If the property’s sales value isn’t enough to pay the loan in full, the lender might accept less than the full amount owed to cut its losses. This option can also include a period of time to allow the borrower’s real estate professional to find a qualified buyer. A pre-foreclosure sale could provide additional funds to pay other lien holders and a few moving costs, which in turn helps out a struggling human being.
But short selling appointments have to be handled very carefully. Once you’ve made contact, be mindful of these next steps. And keep in mind, as Thomas Lucier warns, don’t contact pre-foreclosures in person.
“When on a listing appointment the agent first suspects a preforeclosure scenario, and quite possibly an indicated short sale scenario… it is essential to provide the homeowner accurate information and quickly displace and reign in the seller’s unrealistic expectations with cold hard facts,” says David Petrovick.
The agent’s task is to tell the seller what it needs to hear, not necessarily what it wants to hear. This is Honesty.
At this critical moment, however, as psychology has it, the seller will hear what it wants to hear, and remember what it wants to remember. Most sellers are in denial up to even the 11th hour. So, Petrovick points out, great care and attention must be paid to detail, both in the collection of information from the seller, and in providing information to the seller. Only this way can you avoid making mistakes like overfixing the home or misinterpreting the value of the home or giving the seller’s false hope.
Otherwise you could fail.
Though some may be put off by the predatory stereotype of the coldhearted foreclosure vulture, the reality is far from heartless.
Bankrate.com, quoting Thomas Lucier, says it best:
“Bad things happen to good people. A lot of times, things happen to people that are completely out of their control. I’ve seen it happen, especially with medical bills or companies like Enron that run off with their pension.”
“The number one complaint I hear from expired listings is the lack of communication from the agent who listed the property.”
This was a comment we received back in 2005 from an agent who specialized in expired listings. It intrigued us.
Interested in learning more, as we’ve mentioned before, back in early 2006 we ran a survey on expired listings.
One of the questions we asked 406 real estate agents was “How many listings have expired in your career?” The average answer was six. With an agent being in the business for an average 11 years, we concluded that a typical client had a listing expire approximately every other year.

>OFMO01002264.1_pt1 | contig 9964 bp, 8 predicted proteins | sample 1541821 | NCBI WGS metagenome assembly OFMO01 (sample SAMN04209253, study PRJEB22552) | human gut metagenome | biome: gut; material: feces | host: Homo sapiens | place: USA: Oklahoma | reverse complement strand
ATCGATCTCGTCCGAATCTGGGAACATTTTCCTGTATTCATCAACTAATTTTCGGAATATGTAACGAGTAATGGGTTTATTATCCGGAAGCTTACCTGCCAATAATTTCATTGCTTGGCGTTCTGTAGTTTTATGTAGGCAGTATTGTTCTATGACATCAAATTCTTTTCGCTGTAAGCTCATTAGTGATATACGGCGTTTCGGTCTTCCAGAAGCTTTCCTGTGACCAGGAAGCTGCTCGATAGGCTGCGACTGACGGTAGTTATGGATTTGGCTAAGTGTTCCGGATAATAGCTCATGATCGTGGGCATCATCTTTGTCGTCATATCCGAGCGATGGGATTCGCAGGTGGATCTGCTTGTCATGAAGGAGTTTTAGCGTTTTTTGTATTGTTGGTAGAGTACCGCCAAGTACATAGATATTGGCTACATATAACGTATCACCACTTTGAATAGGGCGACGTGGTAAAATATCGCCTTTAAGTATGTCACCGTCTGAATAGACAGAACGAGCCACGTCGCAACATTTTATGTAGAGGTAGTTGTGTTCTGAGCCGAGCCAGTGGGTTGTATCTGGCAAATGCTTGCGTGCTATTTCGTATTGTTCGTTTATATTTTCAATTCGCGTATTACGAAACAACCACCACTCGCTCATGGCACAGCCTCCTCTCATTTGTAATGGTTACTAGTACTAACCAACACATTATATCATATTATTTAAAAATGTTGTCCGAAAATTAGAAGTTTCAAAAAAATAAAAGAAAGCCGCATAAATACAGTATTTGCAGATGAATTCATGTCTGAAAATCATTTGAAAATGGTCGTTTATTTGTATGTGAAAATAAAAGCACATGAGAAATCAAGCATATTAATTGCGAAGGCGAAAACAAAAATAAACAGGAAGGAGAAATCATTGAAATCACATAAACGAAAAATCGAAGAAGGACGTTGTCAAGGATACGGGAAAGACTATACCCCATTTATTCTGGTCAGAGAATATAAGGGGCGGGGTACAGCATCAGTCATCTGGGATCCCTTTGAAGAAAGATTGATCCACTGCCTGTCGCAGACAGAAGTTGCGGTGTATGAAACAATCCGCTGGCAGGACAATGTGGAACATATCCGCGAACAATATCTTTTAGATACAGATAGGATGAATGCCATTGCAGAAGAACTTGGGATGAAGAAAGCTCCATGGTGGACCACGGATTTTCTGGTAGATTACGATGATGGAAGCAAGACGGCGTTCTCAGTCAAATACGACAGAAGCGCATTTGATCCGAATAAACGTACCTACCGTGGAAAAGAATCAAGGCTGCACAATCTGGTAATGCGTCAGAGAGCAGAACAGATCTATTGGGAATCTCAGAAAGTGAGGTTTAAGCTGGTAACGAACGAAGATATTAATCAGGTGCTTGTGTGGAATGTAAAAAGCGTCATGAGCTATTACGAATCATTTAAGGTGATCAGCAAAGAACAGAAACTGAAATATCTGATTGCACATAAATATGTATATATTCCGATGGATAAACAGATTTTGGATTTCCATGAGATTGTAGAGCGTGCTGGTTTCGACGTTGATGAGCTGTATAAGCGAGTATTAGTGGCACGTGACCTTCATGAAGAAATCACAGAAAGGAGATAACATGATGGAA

It is interesting to note that the average number of homes expired didn’t present a huge impact on an agent’s income. In fact, it would be safe to say that from a purely financial stand point, losing an expired doesn’t mean you are going to eat from the horse’s trough.
However, there’s something else about an expired. Something more damaging. Once your home expires, it will take a ton of time, money, and effort to repair the damage to your reputation.
Following you’ll find four key steps to help you avoid an expired home so you can earn a commission and keep your reputation in one piece.
1. CONSTANT communication
Staying in touch with the seller is the most popular method to keeping a home from expiring. According to Greg Herder, protecting your reputation from expired homes is all about setting expectations. Some agents insist it is important to express concerns and show what they’ve been doing to market the home. Furthermore, educating the seller up front as to price and condition is also important.
But stay in front of the seller with updates and feedback. Stay in contact with the seller, do not be afraid to call them, even if it’s just to say there has been no activity on their home that week. This also improves their confidence in you.
2. SCHEDULE price reductions
Here is a solid piece of advice: learn to write in the original listing that if the house doesn’t have a contract within the first 30 days then the price needs to be adjusted. Make sure you tell your sellers that a price reduction can trigger multiple offers. There might be buyers waiting in the wings for the home to hit a certain price.
Sacramento Broker Elizabeth Weitraub says that figuring price reductions requires you know when the time is right to reduce the price.
If the seller won’t reduce the price, and it is overpriced, then don’t take the listing to begin with. A key fundamental to real estate is to know the market and price accordingly. And yes, be tough with the seller on price up front.
3. TOUGH with seller on price
I think it is paramount to avoid the temptation to allow the seller to have control and set the price…but equally important is that an agent should never prostitute themselves by reducing their commission and having the notion that they can just stick a sign on the lawn and POOF, a sale.
Certainly we heard that an agent must not sweet talk the seller at every opportunity (they must exercise Howard Briton’s Tough Love scripts), so it’s apparent that everyone should start with the unblemished truth about the property, the price and the market.
And that starts with tough communication.
4. INNOVATE with technology and marketing
Once you’ve got the marketing down, use innovative technology to maintain constant communication between you and your client. If you do this, your time, stress and pitfalls in the business will be cut in half, enabling you to list and sell even more.
More importantly, Michael J. Russer says you need an automated mechanism that allows you to communicate with your client the various methods that you are using to sell their home. In other words, you want them to see you working hard to sell their home.